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Samuel Fox

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Wikipedia
Samuel Fox (1884–1971), American music publisher and founder of the Sam Fox Publishing Company and the first to publish original film scores in the United States.
The son of Hungarian immigrants Simon and Sara Fox, Samuel Fox was born at Zanesville, Ohio, May 15, 1884. His father was a traveling salesman who moved the family to Cleveland, Ohio, and Fox resided with his parents and sister Muriel until the age of 25. As a young man, Fox worked as conductor of the Central High School Orchestras in Cleveland, an activity that served as a foundation for his pioneering work as a publisher of music for educational training and performance. With a $300 loan in 1906, Fox founded Sandbox Music Publishing company, later called Sam Fox Publishing Company.
His early efforts included the publishing of piano novelties, but he quickly branched into other types of music. Early on, Fox became acquainted with John Stepan Zamecnik, who in 1907 was named music director of the newly opened Cleveland Hippodrome Theater. Zemecnik began writing original scores for the films shown at the Hippodrome, which Fox published. The business arrangement between Fox and Zamecnik flourished and the music director became the major composer and music director for Sam Fox Publishing Company.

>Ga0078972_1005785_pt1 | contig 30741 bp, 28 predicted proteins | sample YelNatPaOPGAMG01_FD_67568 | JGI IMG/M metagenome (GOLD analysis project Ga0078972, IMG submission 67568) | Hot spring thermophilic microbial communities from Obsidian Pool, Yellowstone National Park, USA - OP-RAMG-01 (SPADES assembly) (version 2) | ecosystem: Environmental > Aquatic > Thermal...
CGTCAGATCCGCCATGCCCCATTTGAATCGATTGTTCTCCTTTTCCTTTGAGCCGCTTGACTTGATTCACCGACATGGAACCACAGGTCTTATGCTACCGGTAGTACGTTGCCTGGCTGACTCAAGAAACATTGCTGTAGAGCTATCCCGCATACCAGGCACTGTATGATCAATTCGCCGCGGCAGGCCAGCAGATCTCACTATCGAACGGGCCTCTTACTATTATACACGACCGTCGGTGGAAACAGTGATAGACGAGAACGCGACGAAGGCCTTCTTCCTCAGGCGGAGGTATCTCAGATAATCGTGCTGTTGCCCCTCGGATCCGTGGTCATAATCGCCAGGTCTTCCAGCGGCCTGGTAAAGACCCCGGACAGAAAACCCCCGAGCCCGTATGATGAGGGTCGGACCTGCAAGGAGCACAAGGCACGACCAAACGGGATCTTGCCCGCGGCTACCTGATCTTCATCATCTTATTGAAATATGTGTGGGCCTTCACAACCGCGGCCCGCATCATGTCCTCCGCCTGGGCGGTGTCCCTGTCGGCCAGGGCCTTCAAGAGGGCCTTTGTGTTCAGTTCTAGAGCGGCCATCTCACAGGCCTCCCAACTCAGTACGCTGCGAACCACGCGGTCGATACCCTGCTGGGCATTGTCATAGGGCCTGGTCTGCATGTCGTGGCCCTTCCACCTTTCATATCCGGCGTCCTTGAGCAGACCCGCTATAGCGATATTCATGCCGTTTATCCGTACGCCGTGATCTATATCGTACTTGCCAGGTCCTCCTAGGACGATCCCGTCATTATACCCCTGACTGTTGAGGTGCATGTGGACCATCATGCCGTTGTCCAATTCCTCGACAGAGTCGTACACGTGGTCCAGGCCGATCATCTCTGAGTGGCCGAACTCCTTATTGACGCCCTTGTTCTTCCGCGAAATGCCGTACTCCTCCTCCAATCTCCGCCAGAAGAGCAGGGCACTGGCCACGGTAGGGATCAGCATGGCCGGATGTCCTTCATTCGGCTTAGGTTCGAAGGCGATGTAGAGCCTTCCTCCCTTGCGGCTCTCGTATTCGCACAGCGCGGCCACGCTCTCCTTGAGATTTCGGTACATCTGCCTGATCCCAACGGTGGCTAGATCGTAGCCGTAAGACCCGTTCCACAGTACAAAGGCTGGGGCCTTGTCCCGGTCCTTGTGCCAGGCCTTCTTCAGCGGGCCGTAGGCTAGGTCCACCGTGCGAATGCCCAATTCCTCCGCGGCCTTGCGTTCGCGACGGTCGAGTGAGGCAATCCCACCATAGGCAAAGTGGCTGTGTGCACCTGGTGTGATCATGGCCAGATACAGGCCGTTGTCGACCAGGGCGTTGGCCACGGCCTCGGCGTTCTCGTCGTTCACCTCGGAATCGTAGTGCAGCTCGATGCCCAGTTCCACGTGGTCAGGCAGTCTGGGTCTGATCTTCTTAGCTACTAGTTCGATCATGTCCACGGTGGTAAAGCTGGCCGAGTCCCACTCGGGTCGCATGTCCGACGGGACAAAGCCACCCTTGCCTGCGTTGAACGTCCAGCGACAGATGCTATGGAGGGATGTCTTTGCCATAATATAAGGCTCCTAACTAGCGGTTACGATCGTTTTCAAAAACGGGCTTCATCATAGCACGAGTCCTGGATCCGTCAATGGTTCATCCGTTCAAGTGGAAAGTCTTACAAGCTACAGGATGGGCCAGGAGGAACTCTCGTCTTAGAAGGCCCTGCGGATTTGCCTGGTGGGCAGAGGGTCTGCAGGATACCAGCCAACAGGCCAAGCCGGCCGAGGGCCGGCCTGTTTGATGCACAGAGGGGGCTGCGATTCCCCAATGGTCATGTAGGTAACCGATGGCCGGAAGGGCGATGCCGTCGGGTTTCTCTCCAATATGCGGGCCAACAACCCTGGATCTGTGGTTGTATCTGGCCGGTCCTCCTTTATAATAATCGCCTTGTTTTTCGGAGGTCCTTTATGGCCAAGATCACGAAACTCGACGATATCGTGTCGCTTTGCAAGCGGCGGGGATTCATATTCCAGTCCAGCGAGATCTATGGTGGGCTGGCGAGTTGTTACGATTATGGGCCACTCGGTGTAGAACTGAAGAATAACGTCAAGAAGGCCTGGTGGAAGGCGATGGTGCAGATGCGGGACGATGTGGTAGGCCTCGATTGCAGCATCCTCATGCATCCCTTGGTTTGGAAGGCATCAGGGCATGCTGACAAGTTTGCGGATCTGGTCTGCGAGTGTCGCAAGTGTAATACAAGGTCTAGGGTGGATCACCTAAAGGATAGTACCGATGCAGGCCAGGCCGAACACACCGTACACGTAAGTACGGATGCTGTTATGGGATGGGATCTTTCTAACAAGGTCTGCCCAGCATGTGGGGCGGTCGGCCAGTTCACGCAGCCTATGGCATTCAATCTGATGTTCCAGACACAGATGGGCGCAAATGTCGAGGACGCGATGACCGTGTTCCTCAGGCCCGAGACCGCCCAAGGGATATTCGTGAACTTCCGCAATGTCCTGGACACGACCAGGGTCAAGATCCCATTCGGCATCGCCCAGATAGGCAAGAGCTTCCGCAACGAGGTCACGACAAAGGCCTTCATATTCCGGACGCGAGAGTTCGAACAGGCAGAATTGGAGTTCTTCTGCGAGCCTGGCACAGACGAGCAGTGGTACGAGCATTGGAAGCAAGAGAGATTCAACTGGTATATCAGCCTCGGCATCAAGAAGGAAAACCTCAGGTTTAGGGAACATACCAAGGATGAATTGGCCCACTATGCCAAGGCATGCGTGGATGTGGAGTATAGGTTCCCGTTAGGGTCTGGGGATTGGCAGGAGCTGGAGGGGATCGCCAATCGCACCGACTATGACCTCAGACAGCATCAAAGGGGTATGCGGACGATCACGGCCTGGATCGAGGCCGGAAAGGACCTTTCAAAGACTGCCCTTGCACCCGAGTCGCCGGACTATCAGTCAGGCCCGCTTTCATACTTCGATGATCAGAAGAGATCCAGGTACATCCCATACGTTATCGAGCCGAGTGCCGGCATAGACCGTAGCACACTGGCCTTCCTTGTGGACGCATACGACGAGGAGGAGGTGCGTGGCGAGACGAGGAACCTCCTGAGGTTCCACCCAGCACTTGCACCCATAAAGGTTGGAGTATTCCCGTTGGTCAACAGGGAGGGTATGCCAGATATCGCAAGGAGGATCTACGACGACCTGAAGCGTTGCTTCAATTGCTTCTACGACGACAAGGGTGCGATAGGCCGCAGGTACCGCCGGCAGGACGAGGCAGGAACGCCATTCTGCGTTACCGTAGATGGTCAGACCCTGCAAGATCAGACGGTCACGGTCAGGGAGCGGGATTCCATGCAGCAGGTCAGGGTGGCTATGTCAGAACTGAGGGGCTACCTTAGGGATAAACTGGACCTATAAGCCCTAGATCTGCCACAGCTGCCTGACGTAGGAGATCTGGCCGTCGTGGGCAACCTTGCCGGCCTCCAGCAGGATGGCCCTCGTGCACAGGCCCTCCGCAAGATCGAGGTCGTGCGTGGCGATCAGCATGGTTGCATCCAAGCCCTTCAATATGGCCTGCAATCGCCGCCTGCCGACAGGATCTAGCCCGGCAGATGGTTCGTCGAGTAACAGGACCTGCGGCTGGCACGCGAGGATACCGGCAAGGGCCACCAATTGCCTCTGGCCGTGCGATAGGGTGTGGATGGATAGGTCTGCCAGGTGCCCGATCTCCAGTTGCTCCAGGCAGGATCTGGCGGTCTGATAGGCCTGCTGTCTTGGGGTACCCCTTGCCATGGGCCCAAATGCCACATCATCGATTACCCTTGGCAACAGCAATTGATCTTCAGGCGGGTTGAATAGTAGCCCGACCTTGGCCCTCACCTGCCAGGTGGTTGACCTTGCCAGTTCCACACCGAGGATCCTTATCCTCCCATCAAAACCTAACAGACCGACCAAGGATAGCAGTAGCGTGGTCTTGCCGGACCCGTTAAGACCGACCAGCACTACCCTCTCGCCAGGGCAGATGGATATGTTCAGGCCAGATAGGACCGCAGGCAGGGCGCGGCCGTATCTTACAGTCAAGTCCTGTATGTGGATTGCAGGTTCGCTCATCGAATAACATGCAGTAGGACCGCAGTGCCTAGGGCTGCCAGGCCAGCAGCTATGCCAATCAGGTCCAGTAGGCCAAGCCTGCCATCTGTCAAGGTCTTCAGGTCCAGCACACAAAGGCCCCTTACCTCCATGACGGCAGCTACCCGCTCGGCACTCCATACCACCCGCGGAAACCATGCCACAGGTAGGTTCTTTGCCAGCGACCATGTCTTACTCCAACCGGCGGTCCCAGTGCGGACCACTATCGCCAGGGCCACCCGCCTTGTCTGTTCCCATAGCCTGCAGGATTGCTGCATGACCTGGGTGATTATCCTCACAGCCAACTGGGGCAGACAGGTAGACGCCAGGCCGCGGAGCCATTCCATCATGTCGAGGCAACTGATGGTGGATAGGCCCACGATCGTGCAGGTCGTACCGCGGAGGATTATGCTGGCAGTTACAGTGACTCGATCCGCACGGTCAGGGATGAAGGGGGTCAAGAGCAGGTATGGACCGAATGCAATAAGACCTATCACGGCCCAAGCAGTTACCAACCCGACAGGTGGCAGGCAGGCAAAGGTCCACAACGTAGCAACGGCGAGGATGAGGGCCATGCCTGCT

In 1917, Fox became the exclusive publisher for John Philip Sousa, the American march king, and maintained a working relationship with the musician until Sousa's death in 1934. It was during the same period Fox experienced an international hit with the publishing of "Nola," which was followed by "Lady of Spain" and "Neapolitan Nights," both of which also achieved acclaim. His film scoring for Hollywood companies was solidified with contracts with Fox Films and Movietone News as their exclusive musical producer. The Hollywood film work led to his publication of songs in Fox films, including "The Good Ship Lollipop" sung by Shirley Temple.
Sam Fox later opened an office in New York, which was run by his son Frederick. Additionally, Sam Fox Publishing Company had representatives in offices in London, Paris, Berlin, Melbourne, and other cities worldwide. Fox entered the Broadway field with the publishing in 1947 of the film score for "Brigadoon," followed by the prize winning "Man of La Mancha." His first wife, Elsa, died after 1930, and Fox remarried in 1966 at the age of 78 to Clara M. Klein of San Francisco, California. He died November 30, 1971 in San Francisco, California at the age of 87.